It is “no easy matter,” James Baldwin once wrote, to unearth the “unspoken but profound assumptions” that really govern American society. That work grows more difficult when we throw into high relief the only region of the country saddled with the impossible burden of typifying the whole: that is, the part of the country we characterize as “the Rust Belt” or “flyover country,” “the heartland” or “middle America.” Yet during the past five years, observers undeterred by the degree of difficulty have set themselves to the task, seeking fresh insights into the Midwest, a region that is somehow both ignored and made the object of nervous scrutiny.
At first glance, Phil Christman’s Midwest Futures is simply another in this long line. Some readers of this journal will recognize Christman as an occasional contributor. (His essay, “The Strange Undeath of Middlebrow,” appears in the present issue, and he is also the author of “On Being Midwestern: The Burden of Normality,” an essay published in the fall 2017 issue of The Hedgehog Review.) I am tempted to say that if Christman had done it right, no one would remember “On Being Midwestern,” unless it were remembered, like the region itself, for being merely ordinary, nothing special, boring, normal. Nevertheless, Christman pulled off quite the performative contradiction, not by exploring the normalcy of the region but by counting the costs of Midwestern cliché.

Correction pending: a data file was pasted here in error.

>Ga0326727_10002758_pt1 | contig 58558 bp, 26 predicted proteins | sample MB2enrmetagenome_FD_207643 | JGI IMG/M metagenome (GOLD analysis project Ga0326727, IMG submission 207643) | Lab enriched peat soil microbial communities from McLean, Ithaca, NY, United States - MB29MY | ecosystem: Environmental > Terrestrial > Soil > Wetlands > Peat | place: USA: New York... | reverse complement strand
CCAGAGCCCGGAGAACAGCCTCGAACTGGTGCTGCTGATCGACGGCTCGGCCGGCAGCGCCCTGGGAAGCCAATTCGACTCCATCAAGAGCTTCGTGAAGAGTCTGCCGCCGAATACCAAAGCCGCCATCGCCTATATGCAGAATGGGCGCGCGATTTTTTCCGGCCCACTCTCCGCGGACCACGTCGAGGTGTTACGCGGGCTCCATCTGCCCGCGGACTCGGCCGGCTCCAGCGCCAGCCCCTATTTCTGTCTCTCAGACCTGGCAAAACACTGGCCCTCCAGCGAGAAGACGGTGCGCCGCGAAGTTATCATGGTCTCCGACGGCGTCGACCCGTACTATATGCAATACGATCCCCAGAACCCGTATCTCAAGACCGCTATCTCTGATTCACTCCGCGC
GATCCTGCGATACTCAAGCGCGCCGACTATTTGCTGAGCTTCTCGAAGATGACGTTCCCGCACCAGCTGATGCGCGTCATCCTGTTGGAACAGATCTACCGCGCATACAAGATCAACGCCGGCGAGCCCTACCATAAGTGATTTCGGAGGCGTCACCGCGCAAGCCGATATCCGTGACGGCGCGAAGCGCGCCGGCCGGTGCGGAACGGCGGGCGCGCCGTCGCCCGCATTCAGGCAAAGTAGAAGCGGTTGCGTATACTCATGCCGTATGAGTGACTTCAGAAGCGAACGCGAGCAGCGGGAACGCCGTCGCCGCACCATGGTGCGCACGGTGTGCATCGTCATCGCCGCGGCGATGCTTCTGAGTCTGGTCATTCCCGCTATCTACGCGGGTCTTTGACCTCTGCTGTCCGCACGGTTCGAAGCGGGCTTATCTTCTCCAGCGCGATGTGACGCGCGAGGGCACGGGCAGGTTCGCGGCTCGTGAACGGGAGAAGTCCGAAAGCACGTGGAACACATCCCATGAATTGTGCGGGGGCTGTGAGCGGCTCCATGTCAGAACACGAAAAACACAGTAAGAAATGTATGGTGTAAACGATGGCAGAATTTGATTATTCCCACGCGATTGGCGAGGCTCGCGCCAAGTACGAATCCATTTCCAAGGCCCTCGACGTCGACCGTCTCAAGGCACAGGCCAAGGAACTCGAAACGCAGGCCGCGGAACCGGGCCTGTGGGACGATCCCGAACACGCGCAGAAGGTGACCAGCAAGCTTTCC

If it is fair to say that some readers have been waiting for Christman’s follow-up work for three years, I have been waiting for someone to explain the Midwest to me for much longer. After growing up in California, New York, Maryland, and Pennsylvania, I moved to Illinois in 2006. In a region with very blurry boundaries—Is Nebraska midwestern? Is western Pennsylvania?—Illinois is, according to a survey cited in Midwest Futures, the state most consistently regarded as midwestern. After fourteen years here, I love the place, but I still need help to describe it. Sometimes it seems easiest just to say what it’s not. It’s not the decadent East Coast nor the majestic West nor the eccentric South. It’s plain. And gentle. And…plain. I should emphasize that my obvious deficiencies in understanding the region persist despite more than two decades of noble efforts by my wife, a Michigander with multigeneration roots in the Midwest, to educate me about the place.